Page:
Insect stocks and plant infestation

The ACB neonates used in this study were obtained from a laboratory colony that originated from a field population collected every year, which was maintained on a regular artificial diet for ACBs26 for 3–4 generations in the Institute of Plant Protection, Chinese Academy of Agricultural Science.

The plants were infested when they developed to the whorl and silking stages, which represent the 1st- and the 2nd-generation infestations in nature, respectively. Before the first infestation, each chamber was separated into two plots with screen to prevent the larvae from transferring between the two plots. The two plots in a chamber were used as treatments with either the 1st-generation infestation or the 2nd-generation infestation. Each plant was infested with 50 neonates (<24 h) of the ACB with traditional artificial infestation techniques similar to those described by He et al. (2000)55 on 29 and 28 June (the 1st-generation) and on 8 and 7August (the 2nd-generation) in 2012 and 2013. To avoid exposing the neonates to high temperature and direct sunlight, the infestations were applied during the late afternoon to evening. Nine chambers were used for the ACB infestation, which included three for each level of CO2 and another three chambers were used for the assays on chemical composition of the maize leaves.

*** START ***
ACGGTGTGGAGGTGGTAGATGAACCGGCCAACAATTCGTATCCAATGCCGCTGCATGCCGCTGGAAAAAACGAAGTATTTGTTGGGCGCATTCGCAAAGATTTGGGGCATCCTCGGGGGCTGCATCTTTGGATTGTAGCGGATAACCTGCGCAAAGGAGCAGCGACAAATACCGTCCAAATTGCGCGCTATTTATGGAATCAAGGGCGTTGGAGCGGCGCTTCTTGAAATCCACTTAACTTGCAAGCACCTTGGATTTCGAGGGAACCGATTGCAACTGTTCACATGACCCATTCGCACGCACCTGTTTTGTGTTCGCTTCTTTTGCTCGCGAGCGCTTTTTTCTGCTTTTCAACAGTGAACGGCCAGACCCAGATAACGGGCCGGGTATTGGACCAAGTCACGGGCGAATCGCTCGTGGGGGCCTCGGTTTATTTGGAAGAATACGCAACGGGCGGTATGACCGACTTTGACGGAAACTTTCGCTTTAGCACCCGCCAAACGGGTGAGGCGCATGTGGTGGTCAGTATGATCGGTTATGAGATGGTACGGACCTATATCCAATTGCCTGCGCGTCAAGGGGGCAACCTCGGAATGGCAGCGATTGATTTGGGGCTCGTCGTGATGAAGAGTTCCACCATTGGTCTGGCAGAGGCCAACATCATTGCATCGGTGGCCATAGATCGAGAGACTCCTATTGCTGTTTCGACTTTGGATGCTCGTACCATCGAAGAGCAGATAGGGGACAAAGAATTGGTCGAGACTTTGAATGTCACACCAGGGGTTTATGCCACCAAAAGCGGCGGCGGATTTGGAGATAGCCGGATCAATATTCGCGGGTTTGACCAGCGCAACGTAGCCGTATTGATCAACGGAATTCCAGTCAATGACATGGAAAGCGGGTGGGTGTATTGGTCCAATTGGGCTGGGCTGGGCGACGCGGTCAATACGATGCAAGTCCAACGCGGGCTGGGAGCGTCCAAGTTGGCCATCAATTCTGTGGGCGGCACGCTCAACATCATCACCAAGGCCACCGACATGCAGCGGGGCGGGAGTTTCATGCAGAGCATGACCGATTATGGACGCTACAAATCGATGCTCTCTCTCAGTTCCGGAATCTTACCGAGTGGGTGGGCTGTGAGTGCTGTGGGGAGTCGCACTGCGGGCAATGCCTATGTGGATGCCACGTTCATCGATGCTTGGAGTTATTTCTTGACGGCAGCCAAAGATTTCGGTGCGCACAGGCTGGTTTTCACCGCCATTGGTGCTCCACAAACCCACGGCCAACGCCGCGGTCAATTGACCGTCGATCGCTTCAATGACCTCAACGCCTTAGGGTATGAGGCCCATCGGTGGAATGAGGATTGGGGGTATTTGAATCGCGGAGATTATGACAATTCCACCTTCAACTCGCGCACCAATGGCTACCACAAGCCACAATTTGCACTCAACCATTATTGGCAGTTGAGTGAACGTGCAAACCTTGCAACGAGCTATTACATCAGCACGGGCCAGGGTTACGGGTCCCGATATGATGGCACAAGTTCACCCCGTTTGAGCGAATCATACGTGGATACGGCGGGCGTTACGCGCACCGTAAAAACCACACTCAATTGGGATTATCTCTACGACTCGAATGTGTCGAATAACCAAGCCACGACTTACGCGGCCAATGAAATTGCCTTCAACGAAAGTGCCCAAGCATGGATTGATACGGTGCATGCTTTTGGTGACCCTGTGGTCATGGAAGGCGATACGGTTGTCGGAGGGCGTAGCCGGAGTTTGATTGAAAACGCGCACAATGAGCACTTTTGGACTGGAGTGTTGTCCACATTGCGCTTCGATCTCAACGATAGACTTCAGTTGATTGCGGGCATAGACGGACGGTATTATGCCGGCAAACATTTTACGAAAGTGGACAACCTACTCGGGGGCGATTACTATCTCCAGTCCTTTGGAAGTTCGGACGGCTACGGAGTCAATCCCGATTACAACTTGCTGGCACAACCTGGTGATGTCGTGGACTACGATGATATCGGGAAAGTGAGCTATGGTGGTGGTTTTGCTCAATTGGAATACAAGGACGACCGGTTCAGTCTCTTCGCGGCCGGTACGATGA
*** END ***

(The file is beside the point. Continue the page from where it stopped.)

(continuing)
Larval survival sampling and maize plant damage rating

For the 1st-generation, when the fifth instar larvae of the ACB were observed (24 July, 2012 and 25 July, 2013) in the maize field around the open-top chambers, the maize plants were dissected and the plant height and the number of larvae and tunnels and the tunnel lengths were recorded or measured. For the 2nd-generation, the maize plants were dissected on 22 September, 2012 and 20 September, 2013 (ready to harvest), the supercooling points and the overwinter status for 2012 were determined for the larvae from the dissected maize plants.

Supercooling points and overwinter status